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Name: Stuart
Status: educator
Grade: 6-8
Location: N/A
Country: N/A
Date: February 2007

I have been looking into these actinides and lanthanides and why they are not in the periodic table and the usually excuse is the space,,, I realise that the lanthanides and actinides are filling the 4F and 5F shells. I am confused over what the periodic table would look like if they were in it? Am I to presume periods 6,7 seven would be really long with a thin bit in the middle (where we chuck in the lanthanides and actinides) until we start with the 'normal' transition metals filling the D shells? I just want to know for my own reference, and just incase some kid asks me whilst they are putting them in atomic order....

Here is a good web site that discusses the issue with references.

I think it is helpful to remember that the periodic table is an organizational tool that attempts to show relationships among element properties. How we arrange the elements is really a matter of what we want to represent or emphasize.

Greg (Roberto Gregorius)

The lanthanides and actinides are in the periodic table, but the table is usually displayed in a more compact form for, as you say, reasons of space. If the periodic table were displayed fully extended, it would have the lanthanide row between lanthanum and hafnium and the actinide row between actinium and rutherfordium. There would be a break in the transition metal section between calcium and scandium and between strontium and yttrium, just as there is already displayed a break between hydrogen and helium, between beryllium and boron, and between magnesium and aluminum. The table would be a lot longer in display than it is now.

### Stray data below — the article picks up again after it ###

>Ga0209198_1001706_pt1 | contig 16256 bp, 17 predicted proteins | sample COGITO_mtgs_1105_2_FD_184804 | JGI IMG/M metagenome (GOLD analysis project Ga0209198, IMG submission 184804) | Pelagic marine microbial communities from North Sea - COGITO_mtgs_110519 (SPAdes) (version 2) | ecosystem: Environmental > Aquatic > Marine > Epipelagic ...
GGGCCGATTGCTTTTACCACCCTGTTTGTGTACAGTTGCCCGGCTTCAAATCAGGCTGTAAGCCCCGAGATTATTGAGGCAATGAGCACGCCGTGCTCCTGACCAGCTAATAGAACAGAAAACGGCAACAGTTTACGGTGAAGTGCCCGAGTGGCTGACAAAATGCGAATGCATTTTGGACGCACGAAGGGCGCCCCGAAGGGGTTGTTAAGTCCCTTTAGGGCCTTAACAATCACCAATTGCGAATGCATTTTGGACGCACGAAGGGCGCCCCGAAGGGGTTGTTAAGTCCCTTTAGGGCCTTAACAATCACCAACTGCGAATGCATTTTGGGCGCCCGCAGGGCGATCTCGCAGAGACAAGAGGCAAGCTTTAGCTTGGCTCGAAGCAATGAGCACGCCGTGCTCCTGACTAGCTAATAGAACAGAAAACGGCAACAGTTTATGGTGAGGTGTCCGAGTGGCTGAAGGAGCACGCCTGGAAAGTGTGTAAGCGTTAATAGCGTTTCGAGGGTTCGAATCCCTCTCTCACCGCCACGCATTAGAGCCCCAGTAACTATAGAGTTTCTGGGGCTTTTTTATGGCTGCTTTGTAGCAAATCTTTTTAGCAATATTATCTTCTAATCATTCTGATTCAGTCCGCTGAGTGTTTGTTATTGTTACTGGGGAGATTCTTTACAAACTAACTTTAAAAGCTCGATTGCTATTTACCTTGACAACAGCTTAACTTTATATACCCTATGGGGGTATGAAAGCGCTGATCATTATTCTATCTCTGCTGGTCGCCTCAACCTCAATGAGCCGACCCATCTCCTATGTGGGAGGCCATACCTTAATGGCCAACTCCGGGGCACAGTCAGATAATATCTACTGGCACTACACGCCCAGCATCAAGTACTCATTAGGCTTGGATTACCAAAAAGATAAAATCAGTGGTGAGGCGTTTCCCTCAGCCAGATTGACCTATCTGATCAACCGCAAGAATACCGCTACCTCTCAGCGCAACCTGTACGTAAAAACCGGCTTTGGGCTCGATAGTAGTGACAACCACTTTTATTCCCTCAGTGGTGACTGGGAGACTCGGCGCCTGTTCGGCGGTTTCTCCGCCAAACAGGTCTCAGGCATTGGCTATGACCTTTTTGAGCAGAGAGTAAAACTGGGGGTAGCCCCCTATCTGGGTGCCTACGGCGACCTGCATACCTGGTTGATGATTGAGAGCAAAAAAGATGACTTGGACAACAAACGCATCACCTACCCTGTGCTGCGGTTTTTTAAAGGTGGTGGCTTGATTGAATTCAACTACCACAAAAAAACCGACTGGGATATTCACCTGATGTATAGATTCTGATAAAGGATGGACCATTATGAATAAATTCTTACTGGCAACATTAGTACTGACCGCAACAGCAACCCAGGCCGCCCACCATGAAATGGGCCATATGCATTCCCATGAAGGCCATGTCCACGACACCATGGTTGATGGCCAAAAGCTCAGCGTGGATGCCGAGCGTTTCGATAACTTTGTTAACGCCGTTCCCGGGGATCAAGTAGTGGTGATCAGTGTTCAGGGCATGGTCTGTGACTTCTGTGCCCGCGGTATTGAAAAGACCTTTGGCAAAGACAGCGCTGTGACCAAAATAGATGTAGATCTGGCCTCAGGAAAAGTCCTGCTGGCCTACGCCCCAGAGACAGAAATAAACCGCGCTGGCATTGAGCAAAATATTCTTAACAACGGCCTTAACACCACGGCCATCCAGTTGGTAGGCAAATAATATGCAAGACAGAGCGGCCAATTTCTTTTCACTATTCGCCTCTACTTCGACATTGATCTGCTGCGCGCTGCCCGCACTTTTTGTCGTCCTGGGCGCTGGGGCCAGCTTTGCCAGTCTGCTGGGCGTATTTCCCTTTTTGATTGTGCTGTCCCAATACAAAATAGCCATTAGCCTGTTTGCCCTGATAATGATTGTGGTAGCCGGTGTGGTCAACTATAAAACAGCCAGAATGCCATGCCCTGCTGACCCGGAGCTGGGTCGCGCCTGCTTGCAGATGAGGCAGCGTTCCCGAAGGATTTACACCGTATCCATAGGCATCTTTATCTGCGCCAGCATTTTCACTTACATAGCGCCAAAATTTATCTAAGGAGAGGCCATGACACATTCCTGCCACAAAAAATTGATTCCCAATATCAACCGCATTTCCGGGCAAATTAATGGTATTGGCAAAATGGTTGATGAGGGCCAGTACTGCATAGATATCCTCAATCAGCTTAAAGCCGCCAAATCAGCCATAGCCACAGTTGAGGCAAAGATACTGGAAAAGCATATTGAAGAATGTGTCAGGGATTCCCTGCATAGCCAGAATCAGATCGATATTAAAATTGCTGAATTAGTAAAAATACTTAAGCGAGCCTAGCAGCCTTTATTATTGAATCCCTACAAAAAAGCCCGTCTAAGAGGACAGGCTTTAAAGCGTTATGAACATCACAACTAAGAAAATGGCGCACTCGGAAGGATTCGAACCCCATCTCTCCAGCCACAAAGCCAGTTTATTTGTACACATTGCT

You can see an "extended" periodic table of this design taken to an absurd degree (up to element 218) on Wikipedia at

Another version, placing the familiar table on its ear, is at There are a ton more links on the web.

Richard Barrans
Department of Physics and Astronomy
University of Wyoming

I understand your frustration. The problem is that when the "traditional" periodic table was designed, little or nothing was known about the lanthanides and actinides, so no accommodation was made for those elements. There are a number of web sites that offer alternative illustrations of the periodic table. However, I am not sure that any take the long lanthanide and actinide series filling the "f" orbitals in a very visually satisfactory way. The "explanation" is that the traditional periodic table allows one to organize a vast amount of experimental and theoretical information in a concise form. That does not mean that it is dogmatic and without its limitations. You do not have to make "excuses" for the fact that it does not explain the entire number of elements that exist, or may exist. It is still a very useful tool.

Vince Calder


They are "in" the periodic table. Just not in a pretty place. Just as the transition metals make a long extension shoe-horned between Column2a (Mg/Ca and Column3a (Al/Ga), the rare earths make an even longer extension between Column2a and the transition metals. Drawing it in that position would make the table too wide to fit a page nicely, so they drop it into a new box below the whole table. There are all kinds of interesting "other appearances" of periodic table on the web - go look at them. I will get the URL's later.

They all have the same or similar topology, just pushed around to fit our page representations better. The whole point of most is to repair the appearance that the rare earths make the table "break down". In these others, they look like just another naturally-occurring generation of quantum numbers, albeit of a pattern we would not normally think up ourselves. Looking at these makes me realize that the periodic table is, by definition, whatever human idealization that begins to fit the quantum-number pattern of the elements.

Jim Swenson

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